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Personalized Medicine

Personalized medicine is a goal of healthcare, in which treatment decisions are informed by each person's unique clinical, "OMIC" (genetic, genomic, proteomic, metabalomic) and environmental information. Because these factors are different for every person, the nature of diseases - including their onset, their course, and how they might respond to drugs or other interventions - is as individual as the people who have them. This goal
may or not be realized.

At the present time the hope is to classify people into subgroups depending on their 'omic' profile and then add in other personal factors. Although this is not 'individual' it is better than one large group with no differentiation based on molecular patterns.

Personalized medicine means making the treatment for each person, as individualized as the manifestation of the disease. It would allow accurate predictions to be made about a person's:

  • Susceptibility of developing a disease
  • The course of the disease
  • Response to treatment
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In order for personalized medicine to be used effectively by healthcare providers and their patients, these findings must be translated into precise diagnostic tests and targeted therapies. This has begun to happen in certain areas, such as testing patients genetically to determine their likelihood of having a serious adverse reaction to various cancer drugs.

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The paradigm of personalized medicine can be illustrated as follows:

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Early Detection Testing

Early detection will continue based on large population risk. This is also referred to as screening (e.g., mammograms, colonoscopies). The hope is that new tools will enable screening to be more accurate and to find disease earlier than today's tools.

Risk Assessment: New forms of assessment will be incorporated (e.g., determining which people carry the genetic variation that increases their risk for developing cancer).

Prevention: Though true prevention must occur before disease symptoms are present, better risk assessment enables people to make life choices that may decrease their risk for developing disease.

Targeted Monitoring: (e.g., women with the genetic variation in BRCA1&2 genes should have more frequent mammograms).


Today, diagnosis is clinical/symptom-driven. The new paradigm will add molecular monitoring to the equation, which may identify disease subtypes that cannot now be clinically determined. New molecular tools may also provide doctors with information on prognosis (disease outcome), which will help them make better treatment decisions with their patients.


New molecular tools may also provide doctors with information on which drug their patients may respond to. People will fall into smaller and smaller sub-groups depending on their molecular profiles. Pharmacogenomics is also playing a role in this by finding groups of responders and non-responders to specific drugs (more about this later).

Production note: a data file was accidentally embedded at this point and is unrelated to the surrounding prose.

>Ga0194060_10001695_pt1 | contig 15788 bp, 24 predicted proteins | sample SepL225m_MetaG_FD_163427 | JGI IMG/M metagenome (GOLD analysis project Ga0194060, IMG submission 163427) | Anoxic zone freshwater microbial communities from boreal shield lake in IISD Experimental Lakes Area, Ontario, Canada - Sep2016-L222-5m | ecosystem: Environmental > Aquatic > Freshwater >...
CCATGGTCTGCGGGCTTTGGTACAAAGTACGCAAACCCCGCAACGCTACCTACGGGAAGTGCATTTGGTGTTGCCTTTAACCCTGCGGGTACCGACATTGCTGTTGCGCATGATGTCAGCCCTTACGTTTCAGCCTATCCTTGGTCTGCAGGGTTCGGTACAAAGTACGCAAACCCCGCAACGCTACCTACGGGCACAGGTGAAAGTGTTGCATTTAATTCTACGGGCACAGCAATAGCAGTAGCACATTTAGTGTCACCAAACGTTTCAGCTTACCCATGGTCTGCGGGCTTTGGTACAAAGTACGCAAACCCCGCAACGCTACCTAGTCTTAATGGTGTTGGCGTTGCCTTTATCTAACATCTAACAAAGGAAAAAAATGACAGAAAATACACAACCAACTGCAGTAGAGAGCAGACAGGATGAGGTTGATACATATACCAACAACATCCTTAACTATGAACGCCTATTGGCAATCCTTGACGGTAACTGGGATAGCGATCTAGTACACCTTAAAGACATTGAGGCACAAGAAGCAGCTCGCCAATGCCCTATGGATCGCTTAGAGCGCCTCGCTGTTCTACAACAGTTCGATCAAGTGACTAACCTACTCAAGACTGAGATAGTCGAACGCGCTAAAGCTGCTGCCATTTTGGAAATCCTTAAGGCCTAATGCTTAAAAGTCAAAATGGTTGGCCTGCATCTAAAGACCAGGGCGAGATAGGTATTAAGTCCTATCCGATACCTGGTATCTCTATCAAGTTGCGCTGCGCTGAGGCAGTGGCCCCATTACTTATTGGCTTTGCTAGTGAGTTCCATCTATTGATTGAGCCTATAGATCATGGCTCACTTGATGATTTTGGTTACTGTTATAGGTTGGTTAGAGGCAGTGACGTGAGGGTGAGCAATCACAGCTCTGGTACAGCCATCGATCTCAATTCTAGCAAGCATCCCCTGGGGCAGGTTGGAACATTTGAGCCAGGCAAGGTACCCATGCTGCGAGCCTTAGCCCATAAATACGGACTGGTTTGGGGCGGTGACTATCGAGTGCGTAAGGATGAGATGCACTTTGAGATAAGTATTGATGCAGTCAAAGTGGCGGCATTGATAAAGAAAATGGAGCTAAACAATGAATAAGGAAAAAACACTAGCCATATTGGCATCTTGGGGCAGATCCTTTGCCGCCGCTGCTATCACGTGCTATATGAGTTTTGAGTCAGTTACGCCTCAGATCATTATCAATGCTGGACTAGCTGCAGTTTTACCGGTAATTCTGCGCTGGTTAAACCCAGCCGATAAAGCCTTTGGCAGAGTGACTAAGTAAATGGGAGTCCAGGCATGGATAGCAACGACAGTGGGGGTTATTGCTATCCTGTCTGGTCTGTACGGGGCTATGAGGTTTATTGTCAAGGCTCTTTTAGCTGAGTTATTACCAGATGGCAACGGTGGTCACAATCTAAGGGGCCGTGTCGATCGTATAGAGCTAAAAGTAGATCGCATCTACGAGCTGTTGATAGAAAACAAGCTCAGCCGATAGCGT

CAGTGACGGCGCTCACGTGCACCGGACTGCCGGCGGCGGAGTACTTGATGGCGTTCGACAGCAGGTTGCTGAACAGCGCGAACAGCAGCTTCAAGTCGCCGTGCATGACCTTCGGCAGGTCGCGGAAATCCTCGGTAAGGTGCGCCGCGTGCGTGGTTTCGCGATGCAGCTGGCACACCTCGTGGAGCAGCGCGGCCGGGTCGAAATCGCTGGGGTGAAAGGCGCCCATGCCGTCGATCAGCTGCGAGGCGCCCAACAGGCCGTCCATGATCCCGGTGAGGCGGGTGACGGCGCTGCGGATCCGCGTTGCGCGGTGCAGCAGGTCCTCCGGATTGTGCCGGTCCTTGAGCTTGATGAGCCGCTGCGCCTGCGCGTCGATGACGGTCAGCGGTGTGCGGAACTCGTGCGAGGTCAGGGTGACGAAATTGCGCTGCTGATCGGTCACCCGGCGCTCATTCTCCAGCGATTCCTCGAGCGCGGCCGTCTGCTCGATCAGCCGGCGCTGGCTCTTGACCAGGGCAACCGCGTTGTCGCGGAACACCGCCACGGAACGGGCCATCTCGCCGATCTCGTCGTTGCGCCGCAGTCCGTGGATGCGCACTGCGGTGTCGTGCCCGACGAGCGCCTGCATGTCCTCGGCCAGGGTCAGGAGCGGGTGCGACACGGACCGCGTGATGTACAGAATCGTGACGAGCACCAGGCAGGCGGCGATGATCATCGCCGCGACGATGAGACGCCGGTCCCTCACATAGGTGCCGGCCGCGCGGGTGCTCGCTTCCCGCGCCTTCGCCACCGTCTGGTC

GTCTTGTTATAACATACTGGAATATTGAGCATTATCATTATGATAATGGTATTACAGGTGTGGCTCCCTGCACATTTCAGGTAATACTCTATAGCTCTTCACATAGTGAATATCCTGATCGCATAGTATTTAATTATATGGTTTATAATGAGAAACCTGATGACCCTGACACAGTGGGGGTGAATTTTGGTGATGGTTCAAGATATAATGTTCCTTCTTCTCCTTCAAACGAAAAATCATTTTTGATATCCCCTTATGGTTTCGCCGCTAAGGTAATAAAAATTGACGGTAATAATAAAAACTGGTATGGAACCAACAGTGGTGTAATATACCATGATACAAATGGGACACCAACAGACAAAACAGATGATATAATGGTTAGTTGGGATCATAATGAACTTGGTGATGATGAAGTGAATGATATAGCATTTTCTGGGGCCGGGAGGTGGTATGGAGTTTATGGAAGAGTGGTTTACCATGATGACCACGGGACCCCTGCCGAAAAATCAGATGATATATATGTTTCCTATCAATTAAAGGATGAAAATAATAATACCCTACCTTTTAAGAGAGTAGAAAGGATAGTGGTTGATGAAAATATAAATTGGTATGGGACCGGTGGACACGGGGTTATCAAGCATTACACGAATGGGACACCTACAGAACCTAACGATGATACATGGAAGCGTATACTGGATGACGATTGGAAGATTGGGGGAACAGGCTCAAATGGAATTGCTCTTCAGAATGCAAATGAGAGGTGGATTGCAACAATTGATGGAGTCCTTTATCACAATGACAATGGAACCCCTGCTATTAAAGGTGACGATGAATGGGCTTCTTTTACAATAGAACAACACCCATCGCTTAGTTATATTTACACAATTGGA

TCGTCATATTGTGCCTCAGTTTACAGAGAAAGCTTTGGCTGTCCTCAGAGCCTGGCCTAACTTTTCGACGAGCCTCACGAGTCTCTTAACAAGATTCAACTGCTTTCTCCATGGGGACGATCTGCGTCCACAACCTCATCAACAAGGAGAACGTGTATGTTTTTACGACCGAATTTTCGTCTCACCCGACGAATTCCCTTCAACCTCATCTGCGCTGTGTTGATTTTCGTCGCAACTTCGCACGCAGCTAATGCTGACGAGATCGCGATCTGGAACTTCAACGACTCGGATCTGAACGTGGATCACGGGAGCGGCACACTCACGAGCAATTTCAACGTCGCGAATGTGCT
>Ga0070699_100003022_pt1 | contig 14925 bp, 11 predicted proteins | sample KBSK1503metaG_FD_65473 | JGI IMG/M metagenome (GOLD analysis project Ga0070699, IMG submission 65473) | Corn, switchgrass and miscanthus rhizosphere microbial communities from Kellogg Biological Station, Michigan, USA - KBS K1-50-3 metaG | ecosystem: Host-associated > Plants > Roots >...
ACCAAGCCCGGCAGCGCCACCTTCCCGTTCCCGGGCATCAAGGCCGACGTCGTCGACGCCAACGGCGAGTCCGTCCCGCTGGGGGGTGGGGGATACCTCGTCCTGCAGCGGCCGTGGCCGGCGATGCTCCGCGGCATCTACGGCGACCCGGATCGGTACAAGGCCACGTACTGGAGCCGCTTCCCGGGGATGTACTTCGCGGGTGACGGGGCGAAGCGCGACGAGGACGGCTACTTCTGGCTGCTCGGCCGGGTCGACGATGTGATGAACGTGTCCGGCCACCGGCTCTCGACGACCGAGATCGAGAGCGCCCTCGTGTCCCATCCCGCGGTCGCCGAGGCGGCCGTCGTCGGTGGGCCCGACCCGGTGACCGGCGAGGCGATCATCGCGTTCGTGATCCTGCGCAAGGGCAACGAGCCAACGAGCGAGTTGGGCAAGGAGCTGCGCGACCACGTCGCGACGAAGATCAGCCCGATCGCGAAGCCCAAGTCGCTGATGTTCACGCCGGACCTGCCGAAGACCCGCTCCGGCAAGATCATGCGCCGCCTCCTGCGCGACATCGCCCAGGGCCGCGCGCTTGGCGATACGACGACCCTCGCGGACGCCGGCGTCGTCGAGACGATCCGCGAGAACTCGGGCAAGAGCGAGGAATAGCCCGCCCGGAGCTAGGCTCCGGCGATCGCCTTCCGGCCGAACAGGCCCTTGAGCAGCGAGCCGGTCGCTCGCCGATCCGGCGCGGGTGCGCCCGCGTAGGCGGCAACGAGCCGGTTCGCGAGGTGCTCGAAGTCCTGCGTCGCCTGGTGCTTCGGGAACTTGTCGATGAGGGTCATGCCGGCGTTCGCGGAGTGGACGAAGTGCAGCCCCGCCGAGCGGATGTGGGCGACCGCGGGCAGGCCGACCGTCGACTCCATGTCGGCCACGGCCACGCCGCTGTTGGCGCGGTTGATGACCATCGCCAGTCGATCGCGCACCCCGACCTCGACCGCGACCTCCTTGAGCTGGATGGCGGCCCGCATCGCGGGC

Also, the hope is that more cancers can be treated with a targeted therapy that spares healthy cells and only kills cancer cells. This may lead to a much higher quality of life due to fewer side effects, better survival outcomes and perhaps even fewer secondary illnesses caused by the initial treatment.

Response Monitoring

One goal of personalized medicine is to identify genetic variations or mutations as well as changes in gene or protein expression that can be linked to a response to a medical intervention.

The pharmaceutical industry is good at developing new drugs with the ability to kill cancer cells; but, often, when these are administered to a patient, there is an initially positive response until the cancer mutates and evolves in an effort to establish a way to overcome the effects of the therapy.

To truly wipe out cancer cells within the body, it is not enough to have effective drugs that target some of the cancer-growth pathways, it is also essential to have a way of monitoring the cancer itself, so the drug therapy can be adjusted to match the tumor as it evolves. In this way, it might be possible to use a sequence of treatments to allow a better outcome for the patient.

It's All About You

It's important to remember that personalized medicine is not solely about 'omics'.

Personalized medicine is about you, the health consumer. People vary from one another in many ways - what they eat, the life style choices they make, the types and amount of stress they experience, exposure to environmental factors, and their DNA. Many of these variations play a role in health and disease.

People also have different cultural experiences and values-these all should be included in your medical teams decision-making process.

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Personalized medicine also allows your health care provider, such as your physician, to focus his/her attention on what makes you "you", instead of abiding by generalities.




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